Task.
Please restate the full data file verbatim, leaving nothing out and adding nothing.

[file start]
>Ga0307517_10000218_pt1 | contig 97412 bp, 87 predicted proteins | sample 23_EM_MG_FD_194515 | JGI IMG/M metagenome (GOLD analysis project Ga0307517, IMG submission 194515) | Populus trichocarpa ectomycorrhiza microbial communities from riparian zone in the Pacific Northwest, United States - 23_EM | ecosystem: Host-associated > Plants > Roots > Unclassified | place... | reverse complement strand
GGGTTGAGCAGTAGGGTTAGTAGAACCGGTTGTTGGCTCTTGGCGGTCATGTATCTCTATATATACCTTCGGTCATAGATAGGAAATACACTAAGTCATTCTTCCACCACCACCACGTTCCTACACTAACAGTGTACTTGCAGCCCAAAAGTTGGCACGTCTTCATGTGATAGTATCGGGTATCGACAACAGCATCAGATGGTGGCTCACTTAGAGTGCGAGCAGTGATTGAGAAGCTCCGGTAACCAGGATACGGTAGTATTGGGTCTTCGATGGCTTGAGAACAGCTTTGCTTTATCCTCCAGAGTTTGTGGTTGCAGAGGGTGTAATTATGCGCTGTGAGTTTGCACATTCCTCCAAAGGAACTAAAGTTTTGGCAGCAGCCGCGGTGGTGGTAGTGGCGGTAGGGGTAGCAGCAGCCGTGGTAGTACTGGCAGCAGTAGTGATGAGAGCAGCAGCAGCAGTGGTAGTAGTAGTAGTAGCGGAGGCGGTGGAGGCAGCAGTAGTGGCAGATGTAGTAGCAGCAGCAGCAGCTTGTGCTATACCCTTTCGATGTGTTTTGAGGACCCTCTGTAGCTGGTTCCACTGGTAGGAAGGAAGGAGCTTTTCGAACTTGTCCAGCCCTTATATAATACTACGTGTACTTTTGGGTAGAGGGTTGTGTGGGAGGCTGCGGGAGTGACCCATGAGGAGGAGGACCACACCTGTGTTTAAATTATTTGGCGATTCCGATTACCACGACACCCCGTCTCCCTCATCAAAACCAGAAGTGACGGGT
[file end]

>Ga0307517_10000218_pt1 | contig 97412 bp, 87 predicted proteins | sample 23_EM_MG_FD_194515 | JGI IMG/M metagenome (GOLD analysis project Ga0307517, IMG submission 194515) | Populus trichocarpa ectomycorrhiza microbial communities from riparian zone in the Pacific Northwest, United States - 23_EM | ecosystem: Host-associated > Plants > Roots > Unclassified | place... | reverse complement strand
GGGTTGAGCAGTAGGGTTAGTAGAACCGGTTGTTGGCTCTTGGCGGTCATGTATCTCTATATATACCTTCGGTCATAGATAGGAAATACACTAAGTCATTCTTCCACCACCACCACGTTCCTACACTAACAGTGTACTTGCAGCCCAAAAGTTGGCACGTCTTCATGTGATAGTATCGGGTATCGACAACAGCATCAGATGGTGGCTCACTTAGAGTGCGAGCAGTGATTGAGAAGCTCCGGTAACCAGGATACGGTAGTATTGGGTCTTCGATGGCTTGAGAACAGCTTTGCTTTATCCTCCAGAGTTTGTGGTTGCAGAGGGTGTAATTATGCGCTGTGAGTTTGCACATTCCTCCAAAGGAACTAAAGTTTTGGCAGCAGCCGCGGTGGTGGTAGTGGCGGTAGGGGTAGCAGCAGCCGTGGTAGTACTGGCAGCAGTAGTGATGAGAGCAGCAGCAGCAGTGGTAGTAGTAGTAGTAGCGGAGGCGGTGGAGGCAGCAGTAGTGGCAGATGTAGTAGCAGCAGCAGCAGCTTGTGCTATACCCTTTCGATGTGTTTTGAGGACCCTCTGTAGCTGGTTCCACTGGTAGGAAGGAAGGAGCTTTTCGAACTTGTCCAGCCCTTATATAATACTACGTGTACTTTTGGGTAGAGGGTTGTGTGGGAGGCTGCGGGAGTGACCCATGAGGAGGAGGACCACACCTGTGTTTAAATTATTTGGCGATTCCGATTACCACGACACCCCGTCTCCCTCATCAAAACCAGAAGTGACGGGT